So yeah, I've had some minor failures, but no biggie. I say if you care about shaving weight, go for it. That is unless you're a freerider or you can't land air properly.
 

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GearHead said:
The 4 sided spoke wrenches that both Pedros and Park Tool have now will greatly minimize any aluminum nipple rounding, much better than the older 3 sided designs.
I've not seen one of these yet but I assume 1 side has a slit big enough for the spoke to pass through then slide it down onto the nipple?
 

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All 26.5" all the time!
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Aluminum nipples can be used to replace brass in most situations. They save a signifigant amount of rotating weight where it counts the most - far from the hub. I've built several wheels with aluminum nipples that are approaching 10 years of use, and are still in good shape.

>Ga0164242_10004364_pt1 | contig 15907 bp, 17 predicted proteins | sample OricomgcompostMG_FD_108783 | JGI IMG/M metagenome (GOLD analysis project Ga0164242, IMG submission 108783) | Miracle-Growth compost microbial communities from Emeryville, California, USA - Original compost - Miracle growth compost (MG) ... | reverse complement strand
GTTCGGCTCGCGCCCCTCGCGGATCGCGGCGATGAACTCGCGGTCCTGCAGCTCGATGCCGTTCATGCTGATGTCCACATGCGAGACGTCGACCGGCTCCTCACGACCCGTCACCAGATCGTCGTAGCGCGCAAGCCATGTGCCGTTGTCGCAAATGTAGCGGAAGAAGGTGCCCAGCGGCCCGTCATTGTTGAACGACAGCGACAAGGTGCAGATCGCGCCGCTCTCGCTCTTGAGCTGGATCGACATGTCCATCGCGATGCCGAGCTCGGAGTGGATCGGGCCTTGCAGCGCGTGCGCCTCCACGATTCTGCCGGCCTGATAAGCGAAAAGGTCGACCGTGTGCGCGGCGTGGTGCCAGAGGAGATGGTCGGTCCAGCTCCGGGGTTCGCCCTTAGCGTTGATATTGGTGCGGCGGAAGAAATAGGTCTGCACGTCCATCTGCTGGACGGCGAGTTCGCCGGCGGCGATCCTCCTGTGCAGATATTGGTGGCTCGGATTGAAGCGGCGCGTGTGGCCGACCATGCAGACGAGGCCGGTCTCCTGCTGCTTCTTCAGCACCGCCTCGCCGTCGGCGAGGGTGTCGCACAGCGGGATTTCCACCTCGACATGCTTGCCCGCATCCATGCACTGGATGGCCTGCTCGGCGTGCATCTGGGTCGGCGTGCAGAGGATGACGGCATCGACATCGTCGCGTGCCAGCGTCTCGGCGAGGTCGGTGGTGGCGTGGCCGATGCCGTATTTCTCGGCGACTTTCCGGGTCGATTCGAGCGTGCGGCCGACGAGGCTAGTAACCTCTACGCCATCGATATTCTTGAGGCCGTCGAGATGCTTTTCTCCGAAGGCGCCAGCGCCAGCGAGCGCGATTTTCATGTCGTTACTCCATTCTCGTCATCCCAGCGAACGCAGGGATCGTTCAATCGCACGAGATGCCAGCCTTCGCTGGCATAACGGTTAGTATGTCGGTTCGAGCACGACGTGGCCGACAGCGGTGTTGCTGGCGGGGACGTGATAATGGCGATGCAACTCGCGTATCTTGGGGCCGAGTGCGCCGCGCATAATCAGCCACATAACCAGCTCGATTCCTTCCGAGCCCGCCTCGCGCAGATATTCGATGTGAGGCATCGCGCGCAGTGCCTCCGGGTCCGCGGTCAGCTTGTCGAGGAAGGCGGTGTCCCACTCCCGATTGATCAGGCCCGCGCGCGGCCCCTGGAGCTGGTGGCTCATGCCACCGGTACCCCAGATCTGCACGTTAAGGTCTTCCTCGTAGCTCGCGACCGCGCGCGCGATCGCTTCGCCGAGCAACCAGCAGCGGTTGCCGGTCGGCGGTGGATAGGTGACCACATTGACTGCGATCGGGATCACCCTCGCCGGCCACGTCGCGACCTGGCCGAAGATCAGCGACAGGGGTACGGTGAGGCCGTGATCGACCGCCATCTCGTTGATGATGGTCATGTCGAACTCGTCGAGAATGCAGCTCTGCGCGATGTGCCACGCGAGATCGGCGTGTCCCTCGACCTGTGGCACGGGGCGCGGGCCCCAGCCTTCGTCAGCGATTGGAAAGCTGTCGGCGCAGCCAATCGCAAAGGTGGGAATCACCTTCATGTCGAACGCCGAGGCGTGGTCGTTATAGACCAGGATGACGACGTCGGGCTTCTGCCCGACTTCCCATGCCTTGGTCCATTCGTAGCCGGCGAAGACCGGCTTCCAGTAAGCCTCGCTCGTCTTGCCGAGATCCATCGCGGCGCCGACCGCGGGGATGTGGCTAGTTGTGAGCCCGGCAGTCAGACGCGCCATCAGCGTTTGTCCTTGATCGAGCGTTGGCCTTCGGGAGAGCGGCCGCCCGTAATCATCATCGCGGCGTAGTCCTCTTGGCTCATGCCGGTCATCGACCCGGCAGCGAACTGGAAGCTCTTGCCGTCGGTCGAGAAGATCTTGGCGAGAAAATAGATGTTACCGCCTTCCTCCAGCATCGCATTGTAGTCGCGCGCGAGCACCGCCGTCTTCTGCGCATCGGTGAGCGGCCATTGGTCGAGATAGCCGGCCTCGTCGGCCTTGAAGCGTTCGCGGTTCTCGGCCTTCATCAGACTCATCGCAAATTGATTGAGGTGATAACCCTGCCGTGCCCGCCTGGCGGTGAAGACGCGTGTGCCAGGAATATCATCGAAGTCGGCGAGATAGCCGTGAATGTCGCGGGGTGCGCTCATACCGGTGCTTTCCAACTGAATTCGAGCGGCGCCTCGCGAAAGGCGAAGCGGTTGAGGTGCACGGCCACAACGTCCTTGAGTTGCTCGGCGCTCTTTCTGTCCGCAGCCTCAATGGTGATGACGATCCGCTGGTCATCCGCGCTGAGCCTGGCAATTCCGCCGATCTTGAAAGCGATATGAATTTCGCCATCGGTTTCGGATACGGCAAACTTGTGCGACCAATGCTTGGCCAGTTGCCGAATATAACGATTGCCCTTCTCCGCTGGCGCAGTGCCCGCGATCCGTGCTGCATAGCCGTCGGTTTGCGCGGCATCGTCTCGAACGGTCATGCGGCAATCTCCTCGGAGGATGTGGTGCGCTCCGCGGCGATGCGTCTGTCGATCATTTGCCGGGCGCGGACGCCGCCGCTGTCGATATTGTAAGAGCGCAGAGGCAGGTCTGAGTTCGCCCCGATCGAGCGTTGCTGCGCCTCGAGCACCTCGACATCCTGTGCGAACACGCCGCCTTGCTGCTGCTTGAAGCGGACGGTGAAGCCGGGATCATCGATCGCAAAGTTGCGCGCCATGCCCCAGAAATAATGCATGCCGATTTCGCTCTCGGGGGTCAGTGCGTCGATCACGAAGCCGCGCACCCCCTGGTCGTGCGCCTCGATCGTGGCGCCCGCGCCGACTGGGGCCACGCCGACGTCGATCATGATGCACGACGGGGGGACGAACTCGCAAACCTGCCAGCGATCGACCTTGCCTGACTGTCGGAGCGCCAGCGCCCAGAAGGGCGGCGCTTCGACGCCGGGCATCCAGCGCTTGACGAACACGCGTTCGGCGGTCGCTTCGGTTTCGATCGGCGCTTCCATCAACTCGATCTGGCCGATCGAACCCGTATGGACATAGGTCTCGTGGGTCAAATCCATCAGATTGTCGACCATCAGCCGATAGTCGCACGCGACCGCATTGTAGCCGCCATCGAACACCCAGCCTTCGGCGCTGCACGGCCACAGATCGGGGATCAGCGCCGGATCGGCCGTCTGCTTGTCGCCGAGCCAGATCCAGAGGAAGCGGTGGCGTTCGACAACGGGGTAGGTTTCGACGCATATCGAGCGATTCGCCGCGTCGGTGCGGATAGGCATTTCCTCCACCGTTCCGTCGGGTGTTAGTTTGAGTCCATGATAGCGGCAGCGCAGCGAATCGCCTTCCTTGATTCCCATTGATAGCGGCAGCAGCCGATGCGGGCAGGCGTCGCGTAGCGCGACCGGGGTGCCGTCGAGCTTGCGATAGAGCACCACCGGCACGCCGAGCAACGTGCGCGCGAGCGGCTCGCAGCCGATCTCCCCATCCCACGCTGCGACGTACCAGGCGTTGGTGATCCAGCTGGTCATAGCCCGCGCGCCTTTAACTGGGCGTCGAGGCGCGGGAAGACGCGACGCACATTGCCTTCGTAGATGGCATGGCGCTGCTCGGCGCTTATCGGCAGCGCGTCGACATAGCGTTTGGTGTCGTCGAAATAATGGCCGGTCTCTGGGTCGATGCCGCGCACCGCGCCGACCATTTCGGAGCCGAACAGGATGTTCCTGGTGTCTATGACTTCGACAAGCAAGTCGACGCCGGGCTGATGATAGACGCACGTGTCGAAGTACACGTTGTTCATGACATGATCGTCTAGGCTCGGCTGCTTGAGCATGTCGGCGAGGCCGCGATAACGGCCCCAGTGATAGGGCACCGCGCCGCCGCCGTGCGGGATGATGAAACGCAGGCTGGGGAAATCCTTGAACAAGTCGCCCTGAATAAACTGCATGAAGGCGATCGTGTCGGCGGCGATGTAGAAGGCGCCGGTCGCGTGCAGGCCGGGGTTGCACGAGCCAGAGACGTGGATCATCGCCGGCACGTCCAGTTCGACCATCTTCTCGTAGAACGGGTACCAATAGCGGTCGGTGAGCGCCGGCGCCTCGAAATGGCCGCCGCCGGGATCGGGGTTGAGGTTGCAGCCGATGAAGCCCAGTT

Here's some tips on building with al nipples:

1. Rims with eyelets are strongly reccomended.

2. Use only correctly sized four sided spoke wrenches - the Spokey brand is my personal favorite.

3. Use plenty of bearing grease on the eyelet/nipple interface. Spoke prep is ok, but grease works well too.

4. Add 2mm to your calculated spoke lenghts. This allows the spoke to penetrate the end of the nipple and strengthen it. Ideally one thread should be visable, but as long as the rim box section is deep enough to prevent the spoke end from protruding past the outer wall, more can be showing.
 

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Sweet, going to get a few of these then. I see a load of wheels with shockingly poor nipples that seem very soft and appear to have no prep interms of lube.
The Pedros one gives you the option of using either a 3 sided or 4 sided spoke wrench on the same tool. I believe that the Park Tool ones have either a 3 sided or 4 sided as separate wrenches.